I wonder, sometimes, how I survived my youth.
Dared to do risky things, I never wimped out of semi-dangerous gut games like: “Who can stand closest to that freight train speeding by?” Or: “Dare you to swim to the end of the pier at midnight.” Or even: “Bet you can’t get your dad’s car to go over 100 on I-95.”
It was a convertible Oldmobile with a V-8. So. No problem.
There is one dare I will never forget.
In my late teens, I dated JC, the son of a respected local business man with whom my father was friendly. Hence, Dad gave JC a pass on the threat-laden parental pre-date throw down. There was never the ‘I better see her back here by 11” lecture. Dad would just lean back in his Scandinavian lounge chair, clink the ice in his whiskey glass and announce, “That guy comes from a good family.”
Unbeknownst to both sets of parents, JC had a bit of the “bad boy” in him. No. I take that back. He had quite a streak of bad boy in him. He was confident, grown up and sexy. He was the first guy to buy me a drink, Tanqueray and tonic, in a real cocktail bar. Irresistible.
We were parked at the beach, our favorite make out spot, listening to Pink Floyd and fogging the windows with weed smoke and steam. We weren’t ready to go home yet.
So we went to a party nearby.
I loathed parties. Still do. Especially ones with strangers in big liquored up and/or stoned crowds. Small talk raises my hackles.
But according to JC, this was supposed to be a low key gathering in a pool house where JC’s friend, Alex, lived. Going there was, in hindsight, not a good idea.
Rumors flew about Alex and his family. There was speculation that their lavish lifestyle was acquired via nefarious means in the booming “Import/Export” business in South Florida. Some still talk about when the patriarch of the family, who was in deep with the feds, crashed his plane in the ‘glades and only his thumb was recovered. The popular theory is that he faked his demise and headed south to someplace in the islands.
“Please? It’ll be fun.”
And there it was: The declaration that always sets off alarm bells in my head. Subsequently, the words “Take me home,” were forming on my lips when JC followed up with:
“There’s something there you just have to see. It’s a surprise.”
Curiosity, it turns out, is a powerful motivator for me. It is the big cat in me, I guess.
We rolled up to the gated estate where Alex lived and JC pressed the intercom button.
“Hey, it’s me.”
And the gate swung open and then closed behind us as we drove into the compound. What I assumed to be the Main House was artfully landscaped and lit with up-lights splashing color on the orderly ranks of palm trees and twinkle lights in the hedges.
“Follow me,” said JC. He led me down a stone paver walkway that was not so lit.
It was pitch black. A moonless windless night. On one side of the path, I could feel the rough stucco wall that separated the estate from the property next door. And on the other side was chain link fence that I was using to steady myself. Naturally I wore the worst possible shoes for this foray. Every time I laced my fingers through the links in the fence, it made a loud chattering sound.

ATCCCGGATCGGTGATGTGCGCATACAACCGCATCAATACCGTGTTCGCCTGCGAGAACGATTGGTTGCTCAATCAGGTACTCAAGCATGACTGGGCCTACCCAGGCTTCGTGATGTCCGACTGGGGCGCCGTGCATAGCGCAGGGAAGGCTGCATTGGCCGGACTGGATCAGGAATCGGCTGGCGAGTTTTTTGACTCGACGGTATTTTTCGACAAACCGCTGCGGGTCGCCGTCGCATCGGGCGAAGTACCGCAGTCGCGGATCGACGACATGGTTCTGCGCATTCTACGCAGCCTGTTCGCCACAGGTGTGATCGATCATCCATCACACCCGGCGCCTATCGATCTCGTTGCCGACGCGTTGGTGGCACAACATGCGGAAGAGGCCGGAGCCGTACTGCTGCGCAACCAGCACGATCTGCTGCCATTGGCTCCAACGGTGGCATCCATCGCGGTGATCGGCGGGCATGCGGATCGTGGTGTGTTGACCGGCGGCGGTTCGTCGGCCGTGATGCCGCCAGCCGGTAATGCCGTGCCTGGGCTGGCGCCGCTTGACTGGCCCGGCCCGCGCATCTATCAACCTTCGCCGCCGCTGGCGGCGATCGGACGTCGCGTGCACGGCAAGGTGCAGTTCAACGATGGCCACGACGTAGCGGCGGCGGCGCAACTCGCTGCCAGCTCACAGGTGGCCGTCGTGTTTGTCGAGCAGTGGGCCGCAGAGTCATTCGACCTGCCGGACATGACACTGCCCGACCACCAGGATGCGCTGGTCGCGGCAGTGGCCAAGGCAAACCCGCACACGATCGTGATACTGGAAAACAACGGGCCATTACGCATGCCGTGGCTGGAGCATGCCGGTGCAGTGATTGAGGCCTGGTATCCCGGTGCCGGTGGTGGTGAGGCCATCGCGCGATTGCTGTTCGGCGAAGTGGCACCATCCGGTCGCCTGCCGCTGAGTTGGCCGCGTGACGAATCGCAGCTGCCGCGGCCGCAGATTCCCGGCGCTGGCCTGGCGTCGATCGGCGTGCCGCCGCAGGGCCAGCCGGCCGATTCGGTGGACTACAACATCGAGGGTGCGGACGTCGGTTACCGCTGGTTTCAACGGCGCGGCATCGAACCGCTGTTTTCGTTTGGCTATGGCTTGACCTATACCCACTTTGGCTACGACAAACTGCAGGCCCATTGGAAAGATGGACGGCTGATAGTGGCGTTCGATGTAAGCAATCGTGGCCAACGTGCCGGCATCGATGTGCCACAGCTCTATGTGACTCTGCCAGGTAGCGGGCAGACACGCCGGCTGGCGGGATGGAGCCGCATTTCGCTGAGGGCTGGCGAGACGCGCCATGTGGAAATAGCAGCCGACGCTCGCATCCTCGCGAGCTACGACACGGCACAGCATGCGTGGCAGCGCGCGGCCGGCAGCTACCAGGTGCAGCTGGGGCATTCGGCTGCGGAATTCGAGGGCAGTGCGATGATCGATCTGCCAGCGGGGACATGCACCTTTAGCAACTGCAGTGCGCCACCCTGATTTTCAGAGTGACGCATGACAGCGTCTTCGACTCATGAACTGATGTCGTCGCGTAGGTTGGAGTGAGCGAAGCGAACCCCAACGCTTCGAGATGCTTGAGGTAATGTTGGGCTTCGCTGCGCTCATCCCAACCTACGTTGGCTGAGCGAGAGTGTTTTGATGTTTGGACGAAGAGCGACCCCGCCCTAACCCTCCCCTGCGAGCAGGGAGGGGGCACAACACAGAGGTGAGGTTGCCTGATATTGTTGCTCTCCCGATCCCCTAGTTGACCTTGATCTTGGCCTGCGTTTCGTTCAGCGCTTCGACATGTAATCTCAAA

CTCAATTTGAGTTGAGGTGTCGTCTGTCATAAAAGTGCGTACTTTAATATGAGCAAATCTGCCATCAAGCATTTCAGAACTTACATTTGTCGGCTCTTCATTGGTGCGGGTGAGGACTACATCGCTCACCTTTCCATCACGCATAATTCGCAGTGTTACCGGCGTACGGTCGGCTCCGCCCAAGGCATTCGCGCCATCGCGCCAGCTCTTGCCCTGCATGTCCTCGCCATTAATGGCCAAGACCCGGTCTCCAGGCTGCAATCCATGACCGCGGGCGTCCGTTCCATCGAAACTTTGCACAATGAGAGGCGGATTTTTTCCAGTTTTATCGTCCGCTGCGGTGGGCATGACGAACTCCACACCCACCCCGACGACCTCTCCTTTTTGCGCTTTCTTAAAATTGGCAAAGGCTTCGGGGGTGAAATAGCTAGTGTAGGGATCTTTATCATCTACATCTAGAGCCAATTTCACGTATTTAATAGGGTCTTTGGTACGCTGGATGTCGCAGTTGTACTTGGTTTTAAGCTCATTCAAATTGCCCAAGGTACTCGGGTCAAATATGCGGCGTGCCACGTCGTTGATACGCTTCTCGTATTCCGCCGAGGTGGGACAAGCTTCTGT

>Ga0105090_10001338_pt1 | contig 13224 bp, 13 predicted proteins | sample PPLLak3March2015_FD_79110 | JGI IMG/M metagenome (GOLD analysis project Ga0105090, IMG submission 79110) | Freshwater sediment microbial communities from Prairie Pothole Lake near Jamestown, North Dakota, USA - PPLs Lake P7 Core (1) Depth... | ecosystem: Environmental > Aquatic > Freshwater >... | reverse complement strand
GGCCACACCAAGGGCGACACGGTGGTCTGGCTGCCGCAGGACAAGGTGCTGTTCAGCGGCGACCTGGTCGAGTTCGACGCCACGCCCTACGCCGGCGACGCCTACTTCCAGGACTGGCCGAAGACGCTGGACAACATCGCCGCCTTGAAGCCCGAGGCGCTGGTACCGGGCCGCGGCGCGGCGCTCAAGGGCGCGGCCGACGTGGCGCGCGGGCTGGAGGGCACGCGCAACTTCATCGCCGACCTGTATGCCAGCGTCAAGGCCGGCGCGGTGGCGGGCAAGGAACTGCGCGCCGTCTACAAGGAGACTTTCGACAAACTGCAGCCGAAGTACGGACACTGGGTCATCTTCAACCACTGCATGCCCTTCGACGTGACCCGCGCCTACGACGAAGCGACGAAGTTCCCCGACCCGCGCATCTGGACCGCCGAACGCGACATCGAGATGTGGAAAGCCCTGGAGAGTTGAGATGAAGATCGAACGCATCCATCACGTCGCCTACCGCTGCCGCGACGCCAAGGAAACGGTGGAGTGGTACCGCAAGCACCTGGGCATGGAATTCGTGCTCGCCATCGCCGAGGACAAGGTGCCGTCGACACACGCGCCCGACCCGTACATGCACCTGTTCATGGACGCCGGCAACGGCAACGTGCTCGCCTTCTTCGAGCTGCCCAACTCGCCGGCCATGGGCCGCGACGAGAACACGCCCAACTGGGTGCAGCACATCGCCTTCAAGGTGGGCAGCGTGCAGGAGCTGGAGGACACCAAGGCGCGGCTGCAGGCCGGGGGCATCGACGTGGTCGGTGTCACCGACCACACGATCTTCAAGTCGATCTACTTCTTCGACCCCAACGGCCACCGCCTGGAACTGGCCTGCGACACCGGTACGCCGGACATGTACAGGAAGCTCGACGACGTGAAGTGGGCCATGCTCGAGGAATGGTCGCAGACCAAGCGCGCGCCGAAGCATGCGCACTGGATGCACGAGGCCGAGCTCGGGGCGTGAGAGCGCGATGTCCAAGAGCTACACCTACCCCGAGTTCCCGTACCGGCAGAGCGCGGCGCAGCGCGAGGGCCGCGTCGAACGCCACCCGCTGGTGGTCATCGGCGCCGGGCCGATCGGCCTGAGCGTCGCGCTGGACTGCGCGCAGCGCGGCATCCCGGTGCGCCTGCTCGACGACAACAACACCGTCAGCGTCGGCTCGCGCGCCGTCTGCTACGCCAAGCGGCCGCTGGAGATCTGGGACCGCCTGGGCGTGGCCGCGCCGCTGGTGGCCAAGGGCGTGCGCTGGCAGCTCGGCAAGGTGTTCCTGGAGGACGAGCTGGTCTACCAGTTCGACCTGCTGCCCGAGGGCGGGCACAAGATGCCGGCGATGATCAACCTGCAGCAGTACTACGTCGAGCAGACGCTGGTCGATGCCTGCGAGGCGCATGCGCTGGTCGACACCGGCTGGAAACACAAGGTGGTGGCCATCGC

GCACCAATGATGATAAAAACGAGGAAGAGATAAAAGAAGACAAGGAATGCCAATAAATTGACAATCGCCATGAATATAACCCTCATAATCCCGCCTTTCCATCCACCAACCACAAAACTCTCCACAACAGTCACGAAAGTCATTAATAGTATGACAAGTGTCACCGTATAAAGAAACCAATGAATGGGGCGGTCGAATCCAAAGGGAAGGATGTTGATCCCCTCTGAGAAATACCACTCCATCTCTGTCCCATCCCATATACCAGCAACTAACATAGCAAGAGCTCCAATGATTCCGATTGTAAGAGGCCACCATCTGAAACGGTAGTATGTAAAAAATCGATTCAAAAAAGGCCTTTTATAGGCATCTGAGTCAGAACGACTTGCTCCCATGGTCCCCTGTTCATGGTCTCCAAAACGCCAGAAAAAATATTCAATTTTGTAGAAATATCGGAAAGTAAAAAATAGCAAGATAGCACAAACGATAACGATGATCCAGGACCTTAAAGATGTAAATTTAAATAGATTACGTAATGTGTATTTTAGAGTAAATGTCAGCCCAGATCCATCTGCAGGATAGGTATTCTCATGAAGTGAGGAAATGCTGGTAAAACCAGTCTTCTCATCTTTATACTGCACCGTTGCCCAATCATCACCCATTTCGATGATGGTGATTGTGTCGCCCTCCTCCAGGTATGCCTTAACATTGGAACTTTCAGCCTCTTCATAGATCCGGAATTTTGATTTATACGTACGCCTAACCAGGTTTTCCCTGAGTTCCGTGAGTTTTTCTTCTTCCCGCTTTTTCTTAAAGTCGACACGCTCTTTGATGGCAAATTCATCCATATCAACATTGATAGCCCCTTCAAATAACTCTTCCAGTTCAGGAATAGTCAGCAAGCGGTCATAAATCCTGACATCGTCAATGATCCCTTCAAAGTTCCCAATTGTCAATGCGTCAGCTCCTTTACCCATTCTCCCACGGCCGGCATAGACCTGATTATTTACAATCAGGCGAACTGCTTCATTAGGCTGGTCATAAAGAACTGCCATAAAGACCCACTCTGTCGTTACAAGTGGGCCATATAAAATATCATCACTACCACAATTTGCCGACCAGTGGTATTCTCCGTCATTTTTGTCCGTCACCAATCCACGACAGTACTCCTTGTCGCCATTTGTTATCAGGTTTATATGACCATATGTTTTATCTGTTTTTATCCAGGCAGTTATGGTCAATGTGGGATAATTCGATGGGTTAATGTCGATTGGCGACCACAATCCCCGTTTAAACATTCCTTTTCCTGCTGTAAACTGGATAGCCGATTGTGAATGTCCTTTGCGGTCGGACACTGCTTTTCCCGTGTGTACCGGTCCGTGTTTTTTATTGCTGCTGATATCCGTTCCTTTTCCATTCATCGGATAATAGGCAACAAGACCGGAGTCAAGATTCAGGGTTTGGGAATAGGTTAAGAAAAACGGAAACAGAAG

“Crap. I forgot something in the car,” said JC.
I bumped into him hard not knowing he had stopped short on the path, and the contents of my purse fell to the ground skittering in all directions like ghost crabs on the beach.
“I’ll be right back. I’ll get a flashlight. Just stay here. Won’t be a minute.”
“WHAT? No way. I’m coming with you!”
“Don’t be a puss. Just stand still right here and I’ll be back in no time. The pool house is just around the corner.”
"ARE YOU MAD? No!”
“ I dare you…”
He said it in the dark. I couldn’t see his face, but his delivery of those three words was infected with mischief.
Down went the gauntlet with a resounding thud. By reputation, I could not back off from what looked like a pretty easy, albeit terrifying, challenge.
"OK. I’ll stay here. But hurry UP! This better be worth it.”
“It will be. Trust me!” And his footsteps faded down the path.
Leaning against that chain link fence, alone, in the kind of black darkness that won’t let you even see your fingers waving in front of your face, it’s easy to imagine time slowing down. The crickets stop. The water rolls up in waves in the river. With every rattle of the chain link, there was a response from beyond the fence. A sigh. A soft footfall displacing gravel. A deep resonant buzzing. A gurgle…
Maybe they have dogs in a run here? Shouldn’t they be barking?
Finally losing patience, I began feeling my way along the fence confident I would see the lights in the pool house “just around the corner.” My hands came upon what felt like a gate and I lifted the heavy metal latch.
“I wouldn’t do that if I were you,” said a voice noticeably suppressing a laugh.
I let the latch fall.
Blinding light, or blinding due to the sheer contrast of being plunged from blackness to white, flooded in and overrode my retinas. JC and Alex were standing at a breaker box barely able to contain themselves.
Eyes adjusting, the resident of the fenced enclosure came into focus.
She was standing in front of the gate, her neck extended slightly as she snuffled my fingers clinging to the chain link.
She held my gaze with bright liquid eyes.
She was a full grown female lion.